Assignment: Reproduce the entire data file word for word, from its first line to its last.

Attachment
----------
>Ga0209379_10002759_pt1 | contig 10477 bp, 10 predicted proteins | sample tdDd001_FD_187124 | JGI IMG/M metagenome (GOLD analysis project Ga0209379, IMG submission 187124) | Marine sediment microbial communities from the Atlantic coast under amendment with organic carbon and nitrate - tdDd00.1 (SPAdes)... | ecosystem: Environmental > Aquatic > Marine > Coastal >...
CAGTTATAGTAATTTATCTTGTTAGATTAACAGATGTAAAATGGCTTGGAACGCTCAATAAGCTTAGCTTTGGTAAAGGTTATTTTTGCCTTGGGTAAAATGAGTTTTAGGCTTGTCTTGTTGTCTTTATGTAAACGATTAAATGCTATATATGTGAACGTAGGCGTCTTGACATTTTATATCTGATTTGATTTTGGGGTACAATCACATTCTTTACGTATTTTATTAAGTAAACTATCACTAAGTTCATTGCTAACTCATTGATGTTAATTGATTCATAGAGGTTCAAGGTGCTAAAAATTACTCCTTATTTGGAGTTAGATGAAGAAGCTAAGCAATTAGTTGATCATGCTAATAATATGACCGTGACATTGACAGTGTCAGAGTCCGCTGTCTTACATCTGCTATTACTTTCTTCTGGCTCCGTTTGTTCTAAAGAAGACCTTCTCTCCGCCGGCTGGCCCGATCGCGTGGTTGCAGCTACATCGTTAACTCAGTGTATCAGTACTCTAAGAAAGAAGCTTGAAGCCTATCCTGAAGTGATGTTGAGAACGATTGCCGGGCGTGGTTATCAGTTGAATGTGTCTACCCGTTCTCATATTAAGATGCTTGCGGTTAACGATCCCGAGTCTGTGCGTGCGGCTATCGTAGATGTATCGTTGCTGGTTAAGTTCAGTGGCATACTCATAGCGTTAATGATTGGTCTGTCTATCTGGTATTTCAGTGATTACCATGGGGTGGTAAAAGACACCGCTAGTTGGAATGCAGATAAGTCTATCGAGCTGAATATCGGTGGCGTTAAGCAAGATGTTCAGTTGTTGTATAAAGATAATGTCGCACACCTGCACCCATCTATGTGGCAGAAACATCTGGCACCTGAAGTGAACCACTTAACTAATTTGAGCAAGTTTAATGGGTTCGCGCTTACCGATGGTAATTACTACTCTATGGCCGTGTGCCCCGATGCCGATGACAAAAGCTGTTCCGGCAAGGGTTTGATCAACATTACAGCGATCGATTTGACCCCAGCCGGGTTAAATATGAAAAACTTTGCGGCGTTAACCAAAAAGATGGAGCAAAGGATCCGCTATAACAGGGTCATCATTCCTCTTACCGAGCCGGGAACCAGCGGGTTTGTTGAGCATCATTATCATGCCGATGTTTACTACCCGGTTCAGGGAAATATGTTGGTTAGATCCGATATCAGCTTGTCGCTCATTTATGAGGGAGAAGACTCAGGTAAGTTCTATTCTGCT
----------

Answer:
>Ga0209379_10002759_pt1 | contig 10477 bp, 10 predicted proteins | sample tdDd001_FD_187124 | JGI IMG/M metagenome (GOLD analysis project Ga0209379, IMG submission 187124) | Marine sediment microbial communities from the Atlantic coast under amendment with organic carbon and nitrate - tdDd00.1 (SPAdes)... | ecosystem: Environmental > Aquatic > Marine > Coastal >...
CAGTTATAGTAATTTATCTTGTTAGATTAACAGATGTAAAATGGCTTGGAACGCTCAATAAGCTTAGCTTTGGTAAAGGTTATTTTTGCCTTGGGTAAAATGAGTTTTAGGCTTGTCTTGTTGTCTTTATGTAAACGATTAAATGCTATATATGTGAACGTAGGCGTCTTGACATTTTATATCTGATTTGATTTTGGGGTACAATCACATTCTTTACGTATTTTATTAAGTAAACTATCACTAAGTTCATTGCTAACTCATTGATGTTAATTGATTCATAGAGGTTCAAGGTGCTAAAAATTACTCCTTATTTGGAGTTAGATGAAGAAGCTAAGCAATTAGTTGATCATGCTAATAATATGACCGTGACATTGACAGTGTCAGAGTCCGCTGTCTTACATCTGCTATTACTTTCTTCTGGCTCCGTTTGTTCTAAAGAAGACCTTCTCTCCGCCGGCTGGCCCGATCGCGTGGTTGCAGCTACATCGTTAACTCAGTGTATCAGTACTCTAAGAAAGAAGCTTGAAGCCTATCCTGAAGTGATGTTGAGAACGATTGCCGGGCGTGGTTATCAGTTGAATGTGTCTACCCGTTCTCATATTAAGATGCTTGCGGTTAACGATCCCGAGTCTGTGCGTGCGGCTATCGTAGATGTATCGTTGCTGGTTAAGTTCAGTGGCATACTCATAGCGTTAATGATTGGTCTGTCTATCTGGTATTTCAGTGATTACCATGGGGTGGTAAAAGACACCGCTAGTTGGAATGCAGATAAGTCTATCGAGCTGAATATCGGTGGCGTTAAGCAAGATGTTCAGTTGTTGTATAAAGATAATGTCGCACACCTGCACCCATCTATGTGGCAGAAACATCTGGCACCTGAAGTGAACCACTTAACTAATTTGAGCAAGTTTAATGGGTTCGCGCTTACCGATGGTAATTACTACTCTATGGCCGTGTGCCCCGATGCCGATGACAAAAGCTGTTCCGGCAAGGGTTTGATCAACATTACAGCGATCGATTTGACCCCAGCCGGGTTAAATATGAAAAACTTTGCGGCGTTAACCAAAAAGATGGAGCAAAGGATCCGCTATAACAGGGTCATCATTCCTCTTACCGAGCCGGGAACCAGCGGGTTTGTTGAGCATCATTATCATGCCGATGTTTACTACCCGGTTCAGGGAAATATGTTGGTTAGATCCGATATCAGCTTGTCGCTCATTTATGAGGGAGAAGACTCAGGTAAGTTCTATTCTGCT